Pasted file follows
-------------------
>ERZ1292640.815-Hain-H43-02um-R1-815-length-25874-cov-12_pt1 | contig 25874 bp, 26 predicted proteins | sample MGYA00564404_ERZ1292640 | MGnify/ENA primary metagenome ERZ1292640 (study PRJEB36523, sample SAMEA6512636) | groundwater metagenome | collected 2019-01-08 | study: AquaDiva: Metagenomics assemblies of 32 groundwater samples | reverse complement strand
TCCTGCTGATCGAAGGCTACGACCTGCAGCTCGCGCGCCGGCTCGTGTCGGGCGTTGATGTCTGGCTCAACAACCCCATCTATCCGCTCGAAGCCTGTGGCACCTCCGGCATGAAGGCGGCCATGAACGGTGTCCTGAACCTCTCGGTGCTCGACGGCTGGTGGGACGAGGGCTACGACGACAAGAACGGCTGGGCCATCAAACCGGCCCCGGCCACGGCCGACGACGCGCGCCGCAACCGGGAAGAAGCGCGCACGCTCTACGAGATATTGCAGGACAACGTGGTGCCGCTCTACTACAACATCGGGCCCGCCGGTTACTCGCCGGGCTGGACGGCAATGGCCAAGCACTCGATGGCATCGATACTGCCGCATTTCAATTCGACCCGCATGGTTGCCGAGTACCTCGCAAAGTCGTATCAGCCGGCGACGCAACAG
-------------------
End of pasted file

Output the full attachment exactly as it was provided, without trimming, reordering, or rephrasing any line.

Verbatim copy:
>ERZ1292640.815-Hain-H43-02um-R1-815-length-25874-cov-12_pt1 | contig 25874 bp, 26 predicted proteins | sample MGYA00564404_ERZ1292640 | MGnify/ENA primary metagenome ERZ1292640 (study PRJEB36523, sample SAMEA6512636) | groundwater metagenome | collected 2019-01-08 | study: AquaDiva: Metagenomics assemblies of 32 groundwater samples | reverse complement strand
TCCTGCTGATCGAAGGCTACGACCTGCAGCTCGCGCGCCGGCTCGTGTCGGGCGTTGATGTCTGGCTCAACAACCCCATCTATCCGCTCGAAGCCTGTGGCACCTCCGGCATGAAGGCGGCCATGAACGGTGTCCTGAACCTCTCGGTGCTCGACGGCTGGTGGGACGAGGGCTACGACGACAAGAACGGCTGGGCCATCAAACCGGCCCCGGCCACGGCCGACGACGCGCGCCGCAACCGGGAAGAAGCGCGCACGCTCTACGAGATATTGCAGGACAACGTGGTGCCGCTCTACTACAACATCGGGCCCGCCGGTTACTCGCCGGGCTGGACGGCAATGGCCAAGCACTCGATGGCATCGATACTGCCGCATTTCAATTCGACCCGCATGGTTGCCGAGTACCTCGCAAAGTCGTATCAGCCGGCGACGCAACAG